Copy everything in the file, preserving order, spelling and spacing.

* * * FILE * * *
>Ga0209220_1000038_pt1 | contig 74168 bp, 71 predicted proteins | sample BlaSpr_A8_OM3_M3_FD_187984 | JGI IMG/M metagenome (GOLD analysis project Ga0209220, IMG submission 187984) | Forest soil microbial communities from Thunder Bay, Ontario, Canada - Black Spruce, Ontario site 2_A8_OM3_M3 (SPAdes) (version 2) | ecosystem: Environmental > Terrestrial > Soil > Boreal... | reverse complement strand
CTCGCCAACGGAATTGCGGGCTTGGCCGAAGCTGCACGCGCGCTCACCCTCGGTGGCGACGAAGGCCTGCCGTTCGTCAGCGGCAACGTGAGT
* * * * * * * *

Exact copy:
>Ga0209220_1000038_pt1 | contig 74168 bp, 71 predicted proteins | sample BlaSpr_A8_OM3_M3_FD_187984 | JGI IMG/M metagenome (GOLD analysis project Ga0209220, IMG submission 187984) | Forest soil microbial communities from Thunder Bay, Ontario, Canada - Black Spruce, Ontario site 2_A8_OM3_M3 (SPAdes) (version 2) | ecosystem: Environmental > Terrestrial > Soil > Boreal... | reverse complement strand
CTCGCCAACGGAATTGCGGGCTTGGCCGAAGCTGCACGCGCGCTCACCCTCGGTGGCGACGAAGGCCTGCCGTTCGTCAGCGGCAACGTGAGT